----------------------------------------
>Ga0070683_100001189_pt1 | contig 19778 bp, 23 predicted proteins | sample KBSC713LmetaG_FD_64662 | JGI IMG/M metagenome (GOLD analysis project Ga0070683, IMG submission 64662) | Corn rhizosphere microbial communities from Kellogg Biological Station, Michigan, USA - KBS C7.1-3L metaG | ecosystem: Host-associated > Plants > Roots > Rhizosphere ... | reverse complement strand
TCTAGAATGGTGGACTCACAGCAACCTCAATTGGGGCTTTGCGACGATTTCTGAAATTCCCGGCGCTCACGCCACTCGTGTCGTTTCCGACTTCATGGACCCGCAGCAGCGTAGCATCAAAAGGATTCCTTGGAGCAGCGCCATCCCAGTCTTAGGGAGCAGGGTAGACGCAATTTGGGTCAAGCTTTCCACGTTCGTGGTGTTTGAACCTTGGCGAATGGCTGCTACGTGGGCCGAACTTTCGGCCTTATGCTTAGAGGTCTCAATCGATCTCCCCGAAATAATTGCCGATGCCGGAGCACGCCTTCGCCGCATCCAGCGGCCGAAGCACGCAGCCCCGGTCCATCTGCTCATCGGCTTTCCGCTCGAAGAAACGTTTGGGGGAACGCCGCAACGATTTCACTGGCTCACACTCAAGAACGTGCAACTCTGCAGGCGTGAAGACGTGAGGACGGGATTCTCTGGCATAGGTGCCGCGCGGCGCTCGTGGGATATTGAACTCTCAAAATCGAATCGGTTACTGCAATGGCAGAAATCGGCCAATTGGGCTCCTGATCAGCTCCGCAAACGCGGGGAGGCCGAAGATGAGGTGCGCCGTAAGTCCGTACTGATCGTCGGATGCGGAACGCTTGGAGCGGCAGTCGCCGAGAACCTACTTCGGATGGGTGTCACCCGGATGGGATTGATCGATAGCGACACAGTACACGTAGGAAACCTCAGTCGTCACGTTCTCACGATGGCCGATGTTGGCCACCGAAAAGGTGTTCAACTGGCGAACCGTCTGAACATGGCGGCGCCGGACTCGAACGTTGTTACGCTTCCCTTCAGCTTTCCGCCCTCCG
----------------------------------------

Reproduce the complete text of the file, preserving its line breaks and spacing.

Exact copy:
>Ga0070683_100001189_pt1 | contig 19778 bp, 23 predicted proteins | sample KBSC713LmetaG_FD_64662 | JGI IMG/M metagenome (GOLD analysis project Ga0070683, IMG submission 64662) | Corn rhizosphere microbial communities from Kellogg Biological Station, Michigan, USA - KBS C7.1-3L metaG | ecosystem: Host-associated > Plants > Roots > Rhizosphere ... | reverse complement strand
TCTAGAATGGTGGACTCACAGCAACCTCAATTGGGGCTTTGCGACGATTTCTGAAATTCCCGGCGCTCACGCCACTCGTGTCGTTTCCGACTTCATGGACCCGCAGCAGCGTAGCATCAAAAGGATTCCTTGGAGCAGCGCCATCCCAGTCTTAGGGAGCAGGGTAGACGCAATTTGGGTCAAGCTTTCCACGTTCGTGGTGTTTGAACCTTGGCGAATGGCTGCTACGTGGGCCGAACTTTCGGCCTTATGCTTAGAGGTCTCAATCGATCTCCCCGAAATAATTGCCGATGCCGGAGCACGCCTTCGCCGCATCCAGCGGCCGAAGCACGCAGCCCCGGTCCATCTGCTCATCGGCTTTCCGCTCGAAGAAACGTTTGGGGGAACGCCGCAACGATTTCACTGGCTCACACTCAAGAACGTGCAACTCTGCAGGCGTGAAGACGTGAGGACGGGATTCTCTGGCATAGGTGCCGCGCGGCGCTCGTGGGATATTGAACTCTCAAAATCGAATCGGTTACTGCAATGGCAGAAATCGGCCAATTGGGCTCCTGATCAGCTCCGCAAACGCGGGGAGGCCGAAGATGAGGTGCGCCGTAAGTCCGTACTGATCGTCGGATGCGGAACGCTTGGAGCGGCAGTCGCCGAGAACCTACTTCGGATGGGTGTCACCCGGATGGGATTGATCGATAGCGACACAGTACACGTAGGAAACCTCAGTCGTCACGTTCTCACGATGGCCGATGTTGGCCACCGAAAAGGTGTTCAACTGGCGAACCGTCTGAACATGGCGGCGCCGGACTCGAACGTTGTTACGCTTCCCTTCAGCTTTCCGCCCTCCG